Dionne Walker, AP, June 11, 2007
Reporters no longer beat a path to the modest white house just over the Caroline County border—and that’s fine with its owner, a soft-spoken 67-year-old who never wanted the fame her marriage brought.
Born Mildred Jeter, she’s known mostly by the name she took when she—a black woman living in segregated Virginia—dared break the rules by marrying a white man named Richard Loving.
The union landed the Lovings in jail, and then before the U.S. Supreme Court, and finally in the history books; 40 years ago Tuesday, the court ruled in favor of the couple, overturning laws prohibiting interracial unions and changing America.
While the rest of the Jim Crow South struggled to divide the races in the early ’50s, blacks and whites in tiny Central Point had long been intertwined. They worked together on farms, raising chickens and tobacco. They drag-raced together.
And often, they were intimate, explained Edward Clarke, who grew up in the town an hour outside Richmond, today little more than vast fields, ragtag homes and weed-choked farm houses.
Standing in the hilly cemetery where Richard Loving is buried, he swept his hand out over markers reading Jeter, Byrd and Fortune—black folks, he explained, many so pale they could pass for white.
It was in this setting that a skinny 11-year-old nicknamed “Bean” met a 17-year-old boy who was a family friend, according to Phyl Newbeck, a Vermont author who detailed the case in the 2004 book, “Virginia Hasn’t Always Been for Lovers.”
Over several years, friendship led to courtship—but their relationship took an abrupt turn when an 18-year-old Mildred became pregnant.
And so, they drove some 80 miles to Washington, D.C., in 1958, married, and returned to Central Point to start a new life.
Within a month, they were in jail.
Now 84, Garnett Brooks vividly recalls bursting into the Lovings’ home at 2 a.m., rousing the couple out of their sleep and hauling them off to face the law. Word of their marriage—nobody’s sure who complained—had reached the commonwealth’s attorney.
A 28-year-old Phil Hirschkop was just a few months out of law school when he overheard a professor discussing the Lovings with another lawyer, Bernard Cohen.
It was 1964, and the Lovings had spent the past few years living in exile in Washington after being convicted on charges of “cohabiting as man and wife, against the peace and dignity of the Commonwealth,” according to their indictments. Laws banning racially mixed marriages existed in at least 17 states.
The couple had avoided a year in jail by agreeing to a sentence mandating, “both accused leave Caroline County and the state of Virginia at once, and do not return together or at the same time to said county and state for a period of 25 years.”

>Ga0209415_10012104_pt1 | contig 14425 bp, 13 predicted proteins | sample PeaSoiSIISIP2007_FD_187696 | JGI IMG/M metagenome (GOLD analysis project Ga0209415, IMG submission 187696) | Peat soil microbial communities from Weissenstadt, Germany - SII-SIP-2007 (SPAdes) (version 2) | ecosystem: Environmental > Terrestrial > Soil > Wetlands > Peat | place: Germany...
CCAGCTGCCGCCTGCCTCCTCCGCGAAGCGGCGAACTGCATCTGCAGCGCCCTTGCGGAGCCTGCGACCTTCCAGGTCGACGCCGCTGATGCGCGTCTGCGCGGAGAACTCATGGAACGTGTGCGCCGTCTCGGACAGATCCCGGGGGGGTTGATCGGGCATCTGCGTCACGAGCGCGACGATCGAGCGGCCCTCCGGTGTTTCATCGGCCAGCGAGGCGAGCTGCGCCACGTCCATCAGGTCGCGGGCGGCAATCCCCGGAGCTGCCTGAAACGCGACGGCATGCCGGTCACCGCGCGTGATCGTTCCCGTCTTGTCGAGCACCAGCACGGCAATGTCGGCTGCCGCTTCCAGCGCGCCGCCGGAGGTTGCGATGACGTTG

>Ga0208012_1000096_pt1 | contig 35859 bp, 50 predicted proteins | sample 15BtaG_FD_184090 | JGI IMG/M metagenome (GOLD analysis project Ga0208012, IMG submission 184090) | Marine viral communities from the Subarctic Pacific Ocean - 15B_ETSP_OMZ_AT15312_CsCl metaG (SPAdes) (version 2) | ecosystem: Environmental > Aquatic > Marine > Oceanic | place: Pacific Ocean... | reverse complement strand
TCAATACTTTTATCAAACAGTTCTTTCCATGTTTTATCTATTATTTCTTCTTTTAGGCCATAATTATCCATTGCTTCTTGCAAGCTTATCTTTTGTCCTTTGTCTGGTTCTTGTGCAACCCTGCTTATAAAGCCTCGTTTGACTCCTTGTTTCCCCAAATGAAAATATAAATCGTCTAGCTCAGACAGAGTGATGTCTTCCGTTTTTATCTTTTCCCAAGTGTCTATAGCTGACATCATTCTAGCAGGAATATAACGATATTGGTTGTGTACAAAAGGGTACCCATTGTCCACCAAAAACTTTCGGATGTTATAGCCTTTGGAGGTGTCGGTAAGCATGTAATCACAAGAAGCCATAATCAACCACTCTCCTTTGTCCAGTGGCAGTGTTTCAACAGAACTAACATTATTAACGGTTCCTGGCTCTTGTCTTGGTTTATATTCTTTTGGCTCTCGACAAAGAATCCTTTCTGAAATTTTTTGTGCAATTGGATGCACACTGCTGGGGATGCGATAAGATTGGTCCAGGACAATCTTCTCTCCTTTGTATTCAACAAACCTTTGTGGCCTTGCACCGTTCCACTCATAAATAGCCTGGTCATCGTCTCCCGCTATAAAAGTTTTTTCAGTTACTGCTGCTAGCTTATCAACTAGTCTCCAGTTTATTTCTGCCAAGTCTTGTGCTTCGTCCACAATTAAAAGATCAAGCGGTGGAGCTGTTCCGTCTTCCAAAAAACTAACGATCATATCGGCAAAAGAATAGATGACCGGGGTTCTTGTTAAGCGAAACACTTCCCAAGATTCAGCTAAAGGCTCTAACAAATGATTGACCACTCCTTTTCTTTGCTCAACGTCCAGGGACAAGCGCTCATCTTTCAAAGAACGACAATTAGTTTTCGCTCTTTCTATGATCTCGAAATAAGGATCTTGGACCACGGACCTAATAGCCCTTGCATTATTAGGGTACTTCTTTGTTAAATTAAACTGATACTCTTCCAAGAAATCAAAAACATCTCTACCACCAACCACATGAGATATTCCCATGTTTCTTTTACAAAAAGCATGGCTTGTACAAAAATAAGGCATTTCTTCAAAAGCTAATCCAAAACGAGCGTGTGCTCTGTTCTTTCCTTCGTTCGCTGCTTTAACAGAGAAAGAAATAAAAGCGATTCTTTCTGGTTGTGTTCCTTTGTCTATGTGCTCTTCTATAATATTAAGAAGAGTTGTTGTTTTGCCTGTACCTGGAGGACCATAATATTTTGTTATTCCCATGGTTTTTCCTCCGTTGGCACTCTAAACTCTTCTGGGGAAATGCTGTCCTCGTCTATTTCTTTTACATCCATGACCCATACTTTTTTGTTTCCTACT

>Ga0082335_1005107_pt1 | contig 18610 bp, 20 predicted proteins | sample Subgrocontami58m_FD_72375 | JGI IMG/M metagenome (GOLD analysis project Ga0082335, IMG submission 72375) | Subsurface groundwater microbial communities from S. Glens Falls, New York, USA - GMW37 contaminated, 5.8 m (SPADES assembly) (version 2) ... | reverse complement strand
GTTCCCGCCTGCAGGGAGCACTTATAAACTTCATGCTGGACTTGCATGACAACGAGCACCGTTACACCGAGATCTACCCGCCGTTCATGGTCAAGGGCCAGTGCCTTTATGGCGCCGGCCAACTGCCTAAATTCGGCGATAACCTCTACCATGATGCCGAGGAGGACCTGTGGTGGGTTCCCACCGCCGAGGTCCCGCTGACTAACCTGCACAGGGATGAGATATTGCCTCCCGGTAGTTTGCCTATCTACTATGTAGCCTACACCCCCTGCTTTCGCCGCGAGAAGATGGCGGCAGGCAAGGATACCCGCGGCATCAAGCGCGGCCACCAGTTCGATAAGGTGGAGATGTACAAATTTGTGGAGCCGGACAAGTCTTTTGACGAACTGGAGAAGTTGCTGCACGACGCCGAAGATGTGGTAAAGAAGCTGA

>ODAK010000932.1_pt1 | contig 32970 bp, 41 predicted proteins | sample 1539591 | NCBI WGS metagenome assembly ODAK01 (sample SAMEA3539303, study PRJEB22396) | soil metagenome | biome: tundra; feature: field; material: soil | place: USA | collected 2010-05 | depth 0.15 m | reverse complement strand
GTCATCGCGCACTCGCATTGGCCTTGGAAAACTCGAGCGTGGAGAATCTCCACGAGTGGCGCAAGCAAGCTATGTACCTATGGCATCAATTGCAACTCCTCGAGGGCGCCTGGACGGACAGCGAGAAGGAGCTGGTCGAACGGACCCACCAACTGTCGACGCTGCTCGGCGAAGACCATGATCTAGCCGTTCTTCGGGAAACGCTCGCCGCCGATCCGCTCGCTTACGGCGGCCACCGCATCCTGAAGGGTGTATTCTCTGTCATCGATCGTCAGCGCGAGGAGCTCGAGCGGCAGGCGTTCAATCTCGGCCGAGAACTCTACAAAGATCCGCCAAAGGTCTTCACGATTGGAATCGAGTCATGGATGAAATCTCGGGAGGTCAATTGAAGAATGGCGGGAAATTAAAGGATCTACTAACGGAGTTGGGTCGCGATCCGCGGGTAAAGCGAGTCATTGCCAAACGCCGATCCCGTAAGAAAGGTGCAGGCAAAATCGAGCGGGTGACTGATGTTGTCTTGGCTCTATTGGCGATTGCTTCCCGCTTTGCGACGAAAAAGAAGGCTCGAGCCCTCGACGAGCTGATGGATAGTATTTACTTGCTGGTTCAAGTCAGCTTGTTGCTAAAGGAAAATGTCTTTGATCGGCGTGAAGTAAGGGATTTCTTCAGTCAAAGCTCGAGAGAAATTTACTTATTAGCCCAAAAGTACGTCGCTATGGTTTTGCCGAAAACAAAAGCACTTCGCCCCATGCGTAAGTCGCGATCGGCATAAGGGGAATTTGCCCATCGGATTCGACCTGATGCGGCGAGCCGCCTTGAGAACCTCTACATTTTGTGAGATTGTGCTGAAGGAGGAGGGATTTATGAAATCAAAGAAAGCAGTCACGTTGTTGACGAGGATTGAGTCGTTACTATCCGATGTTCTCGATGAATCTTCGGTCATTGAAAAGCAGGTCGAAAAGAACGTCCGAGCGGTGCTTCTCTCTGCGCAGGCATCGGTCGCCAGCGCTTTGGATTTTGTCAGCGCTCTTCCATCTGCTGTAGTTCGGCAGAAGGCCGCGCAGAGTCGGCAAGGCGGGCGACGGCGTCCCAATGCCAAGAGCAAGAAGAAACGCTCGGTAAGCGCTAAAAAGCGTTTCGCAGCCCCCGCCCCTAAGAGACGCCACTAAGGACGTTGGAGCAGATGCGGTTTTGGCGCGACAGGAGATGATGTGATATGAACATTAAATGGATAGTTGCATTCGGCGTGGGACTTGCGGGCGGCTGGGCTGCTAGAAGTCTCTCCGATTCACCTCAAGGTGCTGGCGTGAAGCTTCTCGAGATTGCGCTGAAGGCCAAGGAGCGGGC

The frustrated young wife had written to then Attorney General Robert Kennedy, who referred her to the ACLU for help returning to Virginia permanently. Cohen filed a motion to vacate the 1959 sentence against the couple, but hit a dead end when the courts refused to respond.
American courts had proven tough on race-mixing in the past: A handful of cases similar to the Lovings’ had come up before in other places, but were stuck in a thicket of state-sanctioned racism and red tape.
But lawmakers had just passed the Civil Rights Act, and across the South, blacks were defying Jim Crow’s hold.
Hirschkop was convinced the Supreme Court was ready for change, too—but the right case had to come before the justices, free of any legal loopholes the state could seize upon. The Lovings presented just such a case.
Hirschkop argued that laws must treat each citizen equally, and that “when a law is based on race, it is immediately suspect and the burden is shifted to the state to show there is a compelling interest to have that sort of racial differentiation.”
On June 12, 1967, the court agreed.
Richard, by all accounts a stoic, blue-collar man content to let Mildred do the talking, moved his family into a small house on Passing Road, and tried to live happily ever after.
That ended when a drunken driver struck their car in 1975, killing Richard and costing Mildred her right eye. The small cemetery where he is buried is a few minutes from their home.
Each June 12, Loving Day events around the country mark the advances of mixed-race couples. Mildred doesn’t pay much attention to the grasroots celebrations, or to today’s interracial pairings—”You see so many”—and she doesn’t do anything special to mark the date of the Supreme Court ruling.